For an overview of the first year of the butterly bank and more pictures, please see our blog: http://northcurrywildlife.blogspot.com/2019/03/the-butterfly-bank-first-year-account.html

Most of the butterflies seen at the Community Woodland  are summer grassland species, such as the Meadow Brown, Ringlet, Marbled White and Large and Small Skippers. These species lay their eggs in the long grasses of the woodland and nectar on the abundant knapweed flowering at the site.

Occasionally, we have seen Brown Argus, Small Copper and Common Blue butterflies but not in any great numbers. So when an opportunity arose to create a south-facing slope at the front of the Community Woodland with spoil from the extension of the car park at White Street Sports Ground, this seemed a great chance to help these species with a ‘butterfly bank’ especially designed for them. Our plan was to sow the bank with wild flowers which would be a source of nectar for adult butterflies and food plants for their caterpillars.

Brown Argus  (left), Small Copper (centre) and Common Blue  (right) butterflies        

For the wild flowers to succeed on the bank, we needed to create the sort of nutrient-poor soil in which they flourish best. The larval food plants of the Common Blue, Small Copper and Brown Argus all need poor soil. The spoil from the car park was mainly top soil, so we  added the subsoil excavated from the pond as well as some limestone chippings to a section at the front of the bank.

In mid-October 2017, we sowed the south-facing, and therefore warmest, section of the bank (covered in chippings) with a mixture rich in the larval food plants of the butterflies we wished to encourage. These seeds were bird’s-foot trefoil, lesser trefoil, meadow cranesbill, black medick, wild marjoram and sheep’s sorrel. We sowed the rest of the bank (the back and sides) with a wild flower mix of lady’s bedstraw, meadow buttercup, oxeye daisy, red campion, ribwort plantain, selfheal, rough hawkbit, yarrow and yellow rattle.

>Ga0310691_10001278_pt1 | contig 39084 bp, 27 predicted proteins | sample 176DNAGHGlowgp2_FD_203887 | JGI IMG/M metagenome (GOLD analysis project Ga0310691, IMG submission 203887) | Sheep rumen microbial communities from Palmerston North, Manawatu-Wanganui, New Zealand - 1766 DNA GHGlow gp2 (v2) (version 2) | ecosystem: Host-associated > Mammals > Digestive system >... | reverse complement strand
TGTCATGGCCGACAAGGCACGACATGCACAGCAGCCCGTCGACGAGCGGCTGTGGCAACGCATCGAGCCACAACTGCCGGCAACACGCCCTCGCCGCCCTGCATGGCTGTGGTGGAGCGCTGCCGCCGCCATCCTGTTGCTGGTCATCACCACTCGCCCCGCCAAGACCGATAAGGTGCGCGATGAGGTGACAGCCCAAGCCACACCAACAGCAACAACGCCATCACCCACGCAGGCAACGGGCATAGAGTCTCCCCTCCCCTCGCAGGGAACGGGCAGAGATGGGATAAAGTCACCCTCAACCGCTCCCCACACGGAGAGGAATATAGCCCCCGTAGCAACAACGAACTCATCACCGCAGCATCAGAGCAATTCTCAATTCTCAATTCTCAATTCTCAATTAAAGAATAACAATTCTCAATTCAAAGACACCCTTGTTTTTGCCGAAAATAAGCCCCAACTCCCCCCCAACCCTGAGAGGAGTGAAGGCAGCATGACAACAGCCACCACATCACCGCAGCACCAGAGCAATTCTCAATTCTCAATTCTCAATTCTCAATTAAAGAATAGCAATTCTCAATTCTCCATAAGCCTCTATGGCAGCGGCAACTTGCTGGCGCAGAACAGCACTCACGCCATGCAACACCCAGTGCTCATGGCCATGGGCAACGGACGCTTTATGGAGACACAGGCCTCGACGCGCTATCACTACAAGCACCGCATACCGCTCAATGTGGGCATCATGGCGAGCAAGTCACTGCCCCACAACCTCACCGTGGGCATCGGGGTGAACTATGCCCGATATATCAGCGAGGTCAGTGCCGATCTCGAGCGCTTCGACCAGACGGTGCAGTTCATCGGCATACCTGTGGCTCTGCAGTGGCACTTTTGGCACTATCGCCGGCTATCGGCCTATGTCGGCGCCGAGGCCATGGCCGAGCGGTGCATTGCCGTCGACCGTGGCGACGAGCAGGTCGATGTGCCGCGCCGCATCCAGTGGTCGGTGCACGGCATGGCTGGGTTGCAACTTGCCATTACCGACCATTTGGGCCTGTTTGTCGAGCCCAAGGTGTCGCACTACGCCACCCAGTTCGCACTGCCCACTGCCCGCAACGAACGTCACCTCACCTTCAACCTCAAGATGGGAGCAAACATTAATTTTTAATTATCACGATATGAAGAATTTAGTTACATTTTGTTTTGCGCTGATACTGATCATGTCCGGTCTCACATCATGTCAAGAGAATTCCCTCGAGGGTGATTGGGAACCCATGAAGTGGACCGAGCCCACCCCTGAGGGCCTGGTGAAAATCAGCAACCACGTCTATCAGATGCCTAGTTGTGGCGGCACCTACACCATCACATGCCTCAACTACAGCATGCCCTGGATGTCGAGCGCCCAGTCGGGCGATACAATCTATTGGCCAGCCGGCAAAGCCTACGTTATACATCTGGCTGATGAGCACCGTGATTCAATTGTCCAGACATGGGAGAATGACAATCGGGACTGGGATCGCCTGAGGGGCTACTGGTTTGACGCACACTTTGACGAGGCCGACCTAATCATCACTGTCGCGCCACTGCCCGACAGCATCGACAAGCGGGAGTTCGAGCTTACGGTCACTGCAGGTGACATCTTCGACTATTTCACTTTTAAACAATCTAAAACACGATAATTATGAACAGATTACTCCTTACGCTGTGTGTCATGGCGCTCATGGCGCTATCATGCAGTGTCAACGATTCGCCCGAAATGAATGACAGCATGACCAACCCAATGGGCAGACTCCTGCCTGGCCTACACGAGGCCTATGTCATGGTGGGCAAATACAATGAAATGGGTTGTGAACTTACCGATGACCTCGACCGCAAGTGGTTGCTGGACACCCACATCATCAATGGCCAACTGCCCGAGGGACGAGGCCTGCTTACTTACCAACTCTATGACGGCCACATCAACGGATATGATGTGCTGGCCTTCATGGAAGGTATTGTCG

The butterfly bank newly seeded in October 2017

Some of the seeds germinated quickly, but then the bank lay dormant till the spring of 2018. By June 2018, however, the butterfly bank was looking more colourful with bright red self-sown poppies and the yellow flowers of bird’s-foot trefoil.

The butterfly bank in June 2018

Bees and hoverflies were seen visiting the flowers and the first butterflies on the bank were Large Skippers, soon followed by the brighter orange Small Skippers. The first Common Blues were seen on 7 July and they were soon joined by Brown Argus during July and August. Meadow Browns also used the bank to nectar on the self-heal flowers, and Marbled Whites and Large Whites were seen nectaring on self-sown thistles. In all, seven species of butterflies were recorded on the bank.

Small Skipper on bird's-foot trefoil on the bank

Common Blue male on bird's-foot trefoil on the bank

Brown Argus on the butterfly bank in July 2018

Unfortunately, we failed to attract any Small Coppers but this may have been because flowering plants set seed very quickly in the hot, dry summer of 2018 and there was little in the way of nectar later in the season.

But the bank was not just for butterflies: bees and hoverflies made use of it too, and Four-spotted Orb Weaver spiders, Meadow Grasshoppers and various beetles also found a home there.

Meadow Grasshopper on the butterfly bank

We hope to improve the bank in 2019. The meadow mix sown on the back and sides of the bank was a disappointment, probably because the soil was too rich allowing plantain to take over, though various plants may flower better in the bank’s second year. With the aid of our Awards for All grant from the National Lottery Community Fund, we are planning to purchase more limestone chippings which should help the plants to thrive on the bank with a knock-on beneficial effect for all invertebrates.

We are extremely grateful to the Garden Club for a very generous donation which enabled us to buy the wild flower seed for the butterfly bank and an area of bank near the pond.